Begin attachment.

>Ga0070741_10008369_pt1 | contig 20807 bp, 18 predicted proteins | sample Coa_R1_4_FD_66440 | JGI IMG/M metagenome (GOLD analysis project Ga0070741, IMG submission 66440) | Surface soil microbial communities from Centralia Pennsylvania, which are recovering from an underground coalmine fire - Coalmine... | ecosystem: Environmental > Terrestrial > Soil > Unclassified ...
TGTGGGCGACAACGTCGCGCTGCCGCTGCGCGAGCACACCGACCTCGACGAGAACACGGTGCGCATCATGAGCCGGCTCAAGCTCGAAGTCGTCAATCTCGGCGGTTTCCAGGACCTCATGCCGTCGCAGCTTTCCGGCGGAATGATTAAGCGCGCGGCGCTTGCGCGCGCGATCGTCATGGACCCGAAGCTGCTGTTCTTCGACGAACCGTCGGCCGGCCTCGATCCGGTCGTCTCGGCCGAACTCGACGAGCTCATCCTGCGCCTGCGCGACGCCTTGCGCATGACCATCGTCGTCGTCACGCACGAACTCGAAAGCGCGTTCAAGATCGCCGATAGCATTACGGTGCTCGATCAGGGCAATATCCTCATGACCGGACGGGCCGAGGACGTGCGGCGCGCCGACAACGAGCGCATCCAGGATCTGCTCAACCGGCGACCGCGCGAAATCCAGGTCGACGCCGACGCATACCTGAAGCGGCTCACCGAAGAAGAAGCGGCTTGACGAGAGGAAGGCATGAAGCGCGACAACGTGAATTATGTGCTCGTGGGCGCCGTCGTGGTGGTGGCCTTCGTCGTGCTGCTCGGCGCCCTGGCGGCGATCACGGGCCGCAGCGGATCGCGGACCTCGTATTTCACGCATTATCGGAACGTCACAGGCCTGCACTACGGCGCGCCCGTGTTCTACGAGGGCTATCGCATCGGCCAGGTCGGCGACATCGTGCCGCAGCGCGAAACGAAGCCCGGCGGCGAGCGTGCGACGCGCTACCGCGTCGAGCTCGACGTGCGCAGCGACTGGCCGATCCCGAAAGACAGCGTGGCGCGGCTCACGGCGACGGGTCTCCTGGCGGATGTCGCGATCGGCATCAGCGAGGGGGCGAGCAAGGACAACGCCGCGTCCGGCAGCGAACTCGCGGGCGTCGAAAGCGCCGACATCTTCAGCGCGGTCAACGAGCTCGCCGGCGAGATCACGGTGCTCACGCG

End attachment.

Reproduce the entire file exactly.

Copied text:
>Ga0070741_10008369_pt1 | contig 20807 bp, 18 predicted proteins | sample Coa_R1_4_FD_66440 | JGI IMG/M metagenome (GOLD analysis project Ga0070741, IMG submission 66440) | Surface soil microbial communities from Centralia Pennsylvania, which are recovering from an underground coalmine fire - Coalmine... | ecosystem: Environmental > Terrestrial > Soil > Unclassified ...
TGTGGGCGACAACGTCGCGCTGCCGCTGCGCGAGCACACCGACCTCGACGAGAACACGGTGCGCATCATGAGCCGGCTCAAGCTCGAAGTCGTCAATCTCGGCGGTTTCCAGGACCTCATGCCGTCGCAGCTTTCCGGCGGAATGATTAAGCGCGCGGCGCTTGCGCGCGCGATCGTCATGGACCCGAAGCTGCTGTTCTTCGACGAACCGTCGGCCGGCCTCGATCCGGTCGTCTCGGCCGAACTCGACGAGCTCATCCTGCGCCTGCGCGACGCCTTGCGCATGACCATCGTCGTCGTCACGCACGAACTCGAAAGCGCGTTCAAGATCGCCGATAGCATTACGGTGCTCGATCAGGGCAATATCCTCATGACCGGACGGGCCGAGGACGTGCGGCGCGCCGACAACGAGCGCATCCAGGATCTGCTCAACCGGCGACCGCGCGAAATCCAGGTCGACGCCGACGCATACCTGAAGCGGCTCACCGAAGAAGAAGCGGCTTGACGAGAGGAAGGCATGAAGCGCGACAACGTGAATTATGTGCTCGTGGGCGCCGTCGTGGTGGTGGCCTTCGTCGTGCTGCTCGGCGCCCTGGCGGCGATCACGGGCCGCAGCGGATCGCGGACCTCGTATTTCACGCATTATCGGAACGTCACAGGCCTGCACTACGGCGCGCCCGTGTTCTACGAGGGCTATCGCATCGGCCAGGTCGGCGACATCGTGCCGCAGCGCGAAACGAAGCCCGGCGGCGAGCGTGCGACGCGCTACCGCGTCGAGCTCGACGTGCGCAGCGACTGGCCGATCCCGAAAGACAGCGTGGCGCGGCTCACGGCGACGGGTCTCCTGGCGGATGTCGCGATCGGCATCAGCGAGGGGGCGAGCAAGGACAACGCCGCGTCCGGCAGCGAACTCGCGGGCGTCGAAAGCGCCGACATCTTCAGCGCGGTCAACGAGCTCGCCGGCGAGATCACGGTGCTCACGCG